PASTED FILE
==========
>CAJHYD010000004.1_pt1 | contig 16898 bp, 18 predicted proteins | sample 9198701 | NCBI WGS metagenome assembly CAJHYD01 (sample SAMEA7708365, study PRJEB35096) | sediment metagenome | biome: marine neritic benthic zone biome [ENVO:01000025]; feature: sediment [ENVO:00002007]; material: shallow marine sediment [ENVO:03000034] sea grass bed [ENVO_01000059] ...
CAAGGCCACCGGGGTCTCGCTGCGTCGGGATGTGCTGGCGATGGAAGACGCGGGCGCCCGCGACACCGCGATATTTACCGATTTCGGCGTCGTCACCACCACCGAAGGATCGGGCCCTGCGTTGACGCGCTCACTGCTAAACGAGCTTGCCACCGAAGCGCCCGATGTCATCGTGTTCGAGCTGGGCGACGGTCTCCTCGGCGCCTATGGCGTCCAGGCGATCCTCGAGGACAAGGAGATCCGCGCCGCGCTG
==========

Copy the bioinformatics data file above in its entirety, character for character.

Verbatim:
>CAJHYD010000004.1_pt1 | contig 16898 bp, 18 predicted proteins | sample 9198701 | NCBI WGS metagenome assembly CAJHYD01 (sample SAMEA7708365, study PRJEB35096) | sediment metagenome | biome: marine neritic benthic zone biome [ENVO:01000025]; feature: sediment [ENVO:00002007]; material: shallow marine sediment [ENVO:03000034] sea grass bed [ENVO_01000059] ...
CAAGGCCACCGGGGTCTCGCTGCGTCGGGATGTGCTGGCGATGGAAGACGCGGGCGCCCGCGACACCGCGATATTTACCGATTTCGGCGTCGTCACCACCACCGAAGGATCGGGCCCTGCGTTGACGCGCTCACTGCTAAACGAGCTTGCCACCGAAGCGCCCGATGTCATCGTGTTCGAGCTGGGCGACGGTCTCCTCGGCGCCTATGGCGTCCAGGCGATCCTCGAGGACAAGGAGATCCGCGCCGCGCTG